I was a modern woman, educated and liberated. Little did I know the awful truth. I was more oppressed than any Muslim woman in the most culturally oppressive village in the Muslim world. I was oppressed not by an inability to choose my clothing or to choose my life-style, I was oppressed by an inability to see my society for what it really was. I was oppressed by the idea that a woman's beauty was public, and that lustful admiration was equal to respect.
It was when Allah guided me to Islam, and I put on the hijab, that I was finally able to step out of the society in which I lived and see it for what it really is. I could see how the highest paid women were those who exposed themselves to public display, like actresses, models and even strip-tease dancers. I was able to see that the relationship between men and women was unfairly stacked in the man's direction. I knew I used o dress to attract men. I tried to fool myself by saying I did it to please myself, but the painful reality was that what pleased me was when I was admired by a man I considered attractive.
I now know that there is no way for a person to know that he is dirty if he has never been clean. Similarly, I was not able to see that I was oppressed until I stepped out of the darkness of this oppressive society into the light of Islam. With that light shined on the truth, I was finally able to see the shadows that had been so obscured by my Western philosophies. It is not oppression to protect yourself and society; it is oppression to voluntarily throw yourself into the quagmire while denying it is dirty.
I am grateful to Allah that He allowed me to recognize that when I covered my head, I was taking away from people any means for judging me other than my mind, my soul and my heart. When I covered my head, I took away the incentive for exploitation based on beauty. When I covered my head, I made people respect me because they saw that I respected myself, and when I covered my head, I finally opened my mind to the truth.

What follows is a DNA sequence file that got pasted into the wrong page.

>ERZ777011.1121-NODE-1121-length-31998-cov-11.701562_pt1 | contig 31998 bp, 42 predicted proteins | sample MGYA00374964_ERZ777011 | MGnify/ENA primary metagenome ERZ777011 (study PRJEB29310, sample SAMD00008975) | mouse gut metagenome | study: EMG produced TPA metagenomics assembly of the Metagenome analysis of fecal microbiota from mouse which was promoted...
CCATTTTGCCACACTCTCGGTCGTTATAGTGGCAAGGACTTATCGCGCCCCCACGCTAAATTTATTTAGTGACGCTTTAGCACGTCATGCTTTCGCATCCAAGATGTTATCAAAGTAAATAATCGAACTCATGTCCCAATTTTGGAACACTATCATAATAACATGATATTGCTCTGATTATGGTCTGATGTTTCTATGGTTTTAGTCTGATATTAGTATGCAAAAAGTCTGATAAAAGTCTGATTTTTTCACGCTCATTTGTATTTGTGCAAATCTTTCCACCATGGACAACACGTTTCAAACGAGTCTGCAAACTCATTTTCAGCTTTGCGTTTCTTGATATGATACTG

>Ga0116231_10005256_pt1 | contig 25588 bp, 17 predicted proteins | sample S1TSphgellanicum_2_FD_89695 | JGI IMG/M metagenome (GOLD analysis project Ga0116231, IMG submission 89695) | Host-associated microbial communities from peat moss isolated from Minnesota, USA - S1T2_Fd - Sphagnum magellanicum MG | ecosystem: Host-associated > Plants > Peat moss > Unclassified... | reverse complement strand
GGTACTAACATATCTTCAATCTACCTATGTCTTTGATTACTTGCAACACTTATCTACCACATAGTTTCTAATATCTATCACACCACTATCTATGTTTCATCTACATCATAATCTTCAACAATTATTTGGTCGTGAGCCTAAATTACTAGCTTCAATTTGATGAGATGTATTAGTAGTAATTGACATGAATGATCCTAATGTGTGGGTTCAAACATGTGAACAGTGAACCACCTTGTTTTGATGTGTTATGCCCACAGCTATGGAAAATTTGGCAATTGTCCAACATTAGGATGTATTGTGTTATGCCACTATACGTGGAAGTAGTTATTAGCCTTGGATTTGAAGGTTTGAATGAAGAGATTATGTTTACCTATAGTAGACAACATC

When we teach our children, we should use the same sound reasoning and logic that we use to convince ourselves that a particular deed is beneficial. Thus, as we accept it, so, inshallah, will they because it will be understandable. Of course we preface every instruction with the understanding that we do what we do to please Allah and Allah only, even if we can not understand it, but alhamdulillah we have a means to understand the majority of what we do and avoid as Muslims.
we know that we don't eat pork because Allah commands us in the Glorious
Quraan to avoid it. Then, we know that our beloved Prophet (Sal Allahu
alayhi wa salam) commanded us to avoid it. We need to tell this to our
kids, and as they grow and increase in their understanding we need to show
it to them. This teaches them some important lessons. It shows them Allah's
commands; it shows them the importance of the Prophet's (Sal Allahu alayhi
wa salam) commands, and it shows them the basics of researching into the
deen. Then, once we set this as our base, we need to explain to them the
wisdom of this command. Talk about the diseases associated with eating
pork. Discuss the unsanitary living/eating habits of this animal. Essentially,
teach them those things which help you to avoid this sin. Teach them to
use their faith and their mind in unison as tools towards achieving the
ultimate goal of reaching Jannah.